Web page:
• 73% of enterprises are testing use cases for AI for cybersecurity across their organizations today with network security leading all categories. Endpoint security the 3rd-highest priority for investing in AI-based cybersecurity solutions given the proliferation of endpoint devices, which are expected to increase to over 25B by 2021. Internet of Things (IoT) and Industrial Internet of Things (IIoT) sensors and systems they enable are exponentially increasing the number of endpoints and threat surfaces an enterprise needs to protect. The old “trust but verify” approach to enterprise security can’t keep up with the pace and scale of threatscape growth today. Identities are the new security perimeter, and they require a Zero Trust Security framework to be secure. Be sure to follow Chase Cunningham of Forrester, Principal Analyst, and the leading authority on Zero Trust Security to keep current on this rapidly changing area. You can find his blog here.

  • 51% of executives are making extensive AI for cyber threat detection, outpacing prediction, and response by a wide margin. Enterprise executives are concentrating their budgets and time on detecting cyber threats using AI above predicting and responding. As enterprises mature in their use and adoption of AI as part of their cybersecurity efforts, prediction and response will correspondingly increase. “AI tools are also getting better at drawing on data sets of wildly different types, allowing the “bigger picture” to be put together from, say, static configuration data, historic local logs, global threat landscapes, and contemporaneous event streams,” said Nicko van Someren, Chief Technology Officer at Absolute Software.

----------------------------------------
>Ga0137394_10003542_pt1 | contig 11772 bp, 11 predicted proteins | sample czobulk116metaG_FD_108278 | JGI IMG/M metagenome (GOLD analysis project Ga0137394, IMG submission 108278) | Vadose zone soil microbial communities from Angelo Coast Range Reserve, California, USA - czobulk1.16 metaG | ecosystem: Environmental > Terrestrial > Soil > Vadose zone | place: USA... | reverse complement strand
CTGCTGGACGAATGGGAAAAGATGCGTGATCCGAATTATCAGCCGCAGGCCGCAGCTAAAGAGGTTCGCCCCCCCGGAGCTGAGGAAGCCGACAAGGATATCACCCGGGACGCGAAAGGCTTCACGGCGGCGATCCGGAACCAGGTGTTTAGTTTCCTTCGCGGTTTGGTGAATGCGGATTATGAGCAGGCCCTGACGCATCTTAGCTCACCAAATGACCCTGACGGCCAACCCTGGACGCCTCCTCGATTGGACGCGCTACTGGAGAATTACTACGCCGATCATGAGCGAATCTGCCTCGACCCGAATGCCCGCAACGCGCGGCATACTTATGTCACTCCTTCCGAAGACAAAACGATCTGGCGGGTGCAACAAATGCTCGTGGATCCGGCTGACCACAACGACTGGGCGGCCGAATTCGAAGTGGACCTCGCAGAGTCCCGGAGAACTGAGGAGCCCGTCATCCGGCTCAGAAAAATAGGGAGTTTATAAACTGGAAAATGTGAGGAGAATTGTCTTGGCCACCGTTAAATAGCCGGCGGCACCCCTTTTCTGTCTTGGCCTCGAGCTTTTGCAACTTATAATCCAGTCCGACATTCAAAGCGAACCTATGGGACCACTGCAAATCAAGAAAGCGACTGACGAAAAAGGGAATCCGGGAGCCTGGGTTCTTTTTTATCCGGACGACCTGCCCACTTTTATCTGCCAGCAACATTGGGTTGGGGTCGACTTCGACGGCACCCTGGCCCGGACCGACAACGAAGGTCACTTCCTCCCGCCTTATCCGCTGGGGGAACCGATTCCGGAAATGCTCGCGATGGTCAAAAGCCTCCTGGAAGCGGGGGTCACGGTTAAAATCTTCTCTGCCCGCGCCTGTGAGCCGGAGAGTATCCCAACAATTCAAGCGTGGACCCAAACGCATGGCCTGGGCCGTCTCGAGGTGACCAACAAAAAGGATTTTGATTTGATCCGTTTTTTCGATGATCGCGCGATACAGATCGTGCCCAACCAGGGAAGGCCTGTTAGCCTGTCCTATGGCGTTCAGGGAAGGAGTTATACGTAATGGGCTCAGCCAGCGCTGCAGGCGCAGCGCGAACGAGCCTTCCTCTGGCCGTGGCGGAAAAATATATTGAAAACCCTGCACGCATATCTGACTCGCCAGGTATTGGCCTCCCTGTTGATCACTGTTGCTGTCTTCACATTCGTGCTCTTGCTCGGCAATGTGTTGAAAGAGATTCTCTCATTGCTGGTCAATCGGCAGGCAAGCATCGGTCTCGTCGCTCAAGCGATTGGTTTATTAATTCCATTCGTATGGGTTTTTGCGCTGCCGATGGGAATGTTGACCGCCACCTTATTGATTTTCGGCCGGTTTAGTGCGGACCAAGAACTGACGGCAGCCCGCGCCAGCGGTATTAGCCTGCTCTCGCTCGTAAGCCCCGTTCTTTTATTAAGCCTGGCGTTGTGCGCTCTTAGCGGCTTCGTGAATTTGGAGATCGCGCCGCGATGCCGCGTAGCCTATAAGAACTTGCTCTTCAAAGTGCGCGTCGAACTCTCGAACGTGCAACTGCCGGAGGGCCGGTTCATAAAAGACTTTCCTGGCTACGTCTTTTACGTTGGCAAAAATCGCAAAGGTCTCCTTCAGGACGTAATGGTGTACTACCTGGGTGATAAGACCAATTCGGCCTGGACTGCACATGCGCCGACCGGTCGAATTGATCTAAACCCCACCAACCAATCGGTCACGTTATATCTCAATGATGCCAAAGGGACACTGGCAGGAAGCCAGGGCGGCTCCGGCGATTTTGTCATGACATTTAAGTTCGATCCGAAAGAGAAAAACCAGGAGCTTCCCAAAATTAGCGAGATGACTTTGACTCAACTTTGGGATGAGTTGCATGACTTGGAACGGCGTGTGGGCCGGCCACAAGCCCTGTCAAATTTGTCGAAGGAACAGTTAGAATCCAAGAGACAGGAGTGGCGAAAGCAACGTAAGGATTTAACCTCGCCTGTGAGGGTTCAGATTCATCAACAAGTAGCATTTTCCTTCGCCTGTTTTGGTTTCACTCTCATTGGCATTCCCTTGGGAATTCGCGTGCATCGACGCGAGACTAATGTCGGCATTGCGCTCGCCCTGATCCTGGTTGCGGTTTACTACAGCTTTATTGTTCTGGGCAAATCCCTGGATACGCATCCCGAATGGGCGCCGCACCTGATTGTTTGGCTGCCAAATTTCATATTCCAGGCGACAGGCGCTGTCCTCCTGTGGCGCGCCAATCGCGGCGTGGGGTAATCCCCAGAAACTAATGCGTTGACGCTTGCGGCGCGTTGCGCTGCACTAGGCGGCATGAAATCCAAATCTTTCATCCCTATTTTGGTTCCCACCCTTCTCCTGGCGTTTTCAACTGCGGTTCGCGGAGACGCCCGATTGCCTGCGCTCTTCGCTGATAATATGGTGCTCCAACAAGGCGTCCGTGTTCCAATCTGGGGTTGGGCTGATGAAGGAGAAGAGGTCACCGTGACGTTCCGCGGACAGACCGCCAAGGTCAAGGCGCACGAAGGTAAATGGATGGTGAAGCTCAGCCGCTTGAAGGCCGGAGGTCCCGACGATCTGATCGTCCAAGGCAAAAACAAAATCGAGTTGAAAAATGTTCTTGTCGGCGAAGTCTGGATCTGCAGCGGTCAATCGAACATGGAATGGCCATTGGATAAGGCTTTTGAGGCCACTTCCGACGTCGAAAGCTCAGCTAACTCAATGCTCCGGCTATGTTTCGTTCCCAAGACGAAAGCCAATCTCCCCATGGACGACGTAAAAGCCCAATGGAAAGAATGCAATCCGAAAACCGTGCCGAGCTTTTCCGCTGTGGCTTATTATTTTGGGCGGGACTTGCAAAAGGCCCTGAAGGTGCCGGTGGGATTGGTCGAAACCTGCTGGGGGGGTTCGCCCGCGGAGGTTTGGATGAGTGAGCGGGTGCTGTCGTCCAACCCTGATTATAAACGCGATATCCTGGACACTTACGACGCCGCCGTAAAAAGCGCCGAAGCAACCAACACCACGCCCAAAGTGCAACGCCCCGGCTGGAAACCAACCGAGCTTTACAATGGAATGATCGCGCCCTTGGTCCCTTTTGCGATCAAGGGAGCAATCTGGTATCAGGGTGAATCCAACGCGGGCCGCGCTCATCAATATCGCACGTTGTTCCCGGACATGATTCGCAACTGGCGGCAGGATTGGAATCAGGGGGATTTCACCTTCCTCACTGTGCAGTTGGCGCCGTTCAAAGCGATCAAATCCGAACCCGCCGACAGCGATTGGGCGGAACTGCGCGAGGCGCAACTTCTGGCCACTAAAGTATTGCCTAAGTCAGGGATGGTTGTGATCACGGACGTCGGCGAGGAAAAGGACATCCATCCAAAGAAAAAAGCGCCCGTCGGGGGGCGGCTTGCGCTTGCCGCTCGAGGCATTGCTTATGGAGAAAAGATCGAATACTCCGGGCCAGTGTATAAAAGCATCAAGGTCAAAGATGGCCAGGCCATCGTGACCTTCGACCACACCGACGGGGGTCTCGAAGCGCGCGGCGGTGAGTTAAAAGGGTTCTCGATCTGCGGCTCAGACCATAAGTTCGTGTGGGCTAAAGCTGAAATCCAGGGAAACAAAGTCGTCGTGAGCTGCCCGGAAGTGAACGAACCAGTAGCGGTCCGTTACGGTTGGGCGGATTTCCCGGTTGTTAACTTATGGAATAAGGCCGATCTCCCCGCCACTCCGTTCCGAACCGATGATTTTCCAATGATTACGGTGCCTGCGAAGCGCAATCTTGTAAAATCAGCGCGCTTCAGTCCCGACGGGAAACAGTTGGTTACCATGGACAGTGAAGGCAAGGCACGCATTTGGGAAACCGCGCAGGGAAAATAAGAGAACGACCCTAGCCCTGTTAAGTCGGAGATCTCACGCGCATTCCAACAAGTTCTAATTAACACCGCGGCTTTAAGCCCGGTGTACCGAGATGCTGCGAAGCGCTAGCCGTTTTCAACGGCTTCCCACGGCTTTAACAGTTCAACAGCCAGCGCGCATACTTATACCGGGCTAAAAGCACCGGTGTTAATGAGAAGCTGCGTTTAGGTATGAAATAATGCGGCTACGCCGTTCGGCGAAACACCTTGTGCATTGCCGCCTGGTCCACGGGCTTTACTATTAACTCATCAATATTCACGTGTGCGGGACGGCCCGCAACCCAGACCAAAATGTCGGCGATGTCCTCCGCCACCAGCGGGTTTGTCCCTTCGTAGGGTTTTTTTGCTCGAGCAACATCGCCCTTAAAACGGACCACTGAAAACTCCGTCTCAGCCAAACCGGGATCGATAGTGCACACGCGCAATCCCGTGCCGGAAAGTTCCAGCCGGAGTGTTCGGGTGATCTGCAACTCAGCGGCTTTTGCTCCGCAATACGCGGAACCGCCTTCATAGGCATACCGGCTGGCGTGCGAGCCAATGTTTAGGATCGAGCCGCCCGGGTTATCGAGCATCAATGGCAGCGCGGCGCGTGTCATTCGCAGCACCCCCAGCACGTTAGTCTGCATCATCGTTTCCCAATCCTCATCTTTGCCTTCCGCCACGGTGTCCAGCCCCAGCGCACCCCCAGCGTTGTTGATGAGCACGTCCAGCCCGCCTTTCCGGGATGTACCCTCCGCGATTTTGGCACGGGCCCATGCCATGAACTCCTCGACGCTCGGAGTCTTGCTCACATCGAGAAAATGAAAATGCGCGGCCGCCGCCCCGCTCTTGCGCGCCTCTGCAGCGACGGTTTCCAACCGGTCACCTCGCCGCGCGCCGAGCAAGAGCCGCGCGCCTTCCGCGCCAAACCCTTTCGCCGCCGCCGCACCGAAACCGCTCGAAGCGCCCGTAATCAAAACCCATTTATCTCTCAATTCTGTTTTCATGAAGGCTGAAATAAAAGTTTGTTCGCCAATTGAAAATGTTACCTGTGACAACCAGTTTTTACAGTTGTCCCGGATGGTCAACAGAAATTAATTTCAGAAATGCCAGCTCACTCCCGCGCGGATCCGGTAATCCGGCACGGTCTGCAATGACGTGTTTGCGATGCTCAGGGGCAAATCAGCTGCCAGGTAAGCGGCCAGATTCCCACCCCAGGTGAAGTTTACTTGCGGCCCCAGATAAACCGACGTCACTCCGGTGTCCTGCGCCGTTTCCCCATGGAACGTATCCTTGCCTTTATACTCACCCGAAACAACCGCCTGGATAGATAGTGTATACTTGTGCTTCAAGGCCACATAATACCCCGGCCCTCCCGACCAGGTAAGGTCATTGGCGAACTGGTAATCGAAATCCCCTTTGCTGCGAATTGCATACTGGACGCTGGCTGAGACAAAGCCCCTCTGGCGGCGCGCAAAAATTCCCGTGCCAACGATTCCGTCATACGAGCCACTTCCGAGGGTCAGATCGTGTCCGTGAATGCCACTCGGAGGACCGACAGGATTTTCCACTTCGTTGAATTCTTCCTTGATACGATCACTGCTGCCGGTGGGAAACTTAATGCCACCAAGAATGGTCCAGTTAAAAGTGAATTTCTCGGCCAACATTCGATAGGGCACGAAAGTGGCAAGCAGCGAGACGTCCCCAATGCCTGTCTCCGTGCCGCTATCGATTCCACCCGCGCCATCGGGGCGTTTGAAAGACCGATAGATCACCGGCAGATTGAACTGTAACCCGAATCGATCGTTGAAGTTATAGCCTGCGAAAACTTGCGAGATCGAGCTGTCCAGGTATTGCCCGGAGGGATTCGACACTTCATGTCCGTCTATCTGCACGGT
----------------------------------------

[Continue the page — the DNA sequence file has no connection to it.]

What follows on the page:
• 64% say that AI lowers the cost to detect and respond to breaches and reduces the overall time taken to detect threats and breaches up to 12%. The reduction in cost for a majority of enterprises ranges from 1% – 15% (with an average of 12%). With AI, the overall time taken to detect threats and breaches is reduced by up to 12%. Dwell time – the amount of time threat actors remain undetected – drops by 11% with the use of AI. This time reduction is achieved by continuously scanning for known or unknown anomalies that show threat patterns. PetSmart, a US-based specialty retailer, was able to save up to $12M by using AI in fraud detection from Kount. By partnering with Kount, PetSmart was able to implement an AI/Machine Learning technology that aggregates millions of transactions and their outcomes. The technology determines the legitimacy of each transaction by comparing it against all other transactions received. As fraudulent orders were identified, they were canceled, saving the company money and avoiding damage to the brand. The top 9 ways Artificial Intelligence prevents fraud provides insights into how Kount’s approach to unsupervised and supervised machine learning stops fraud.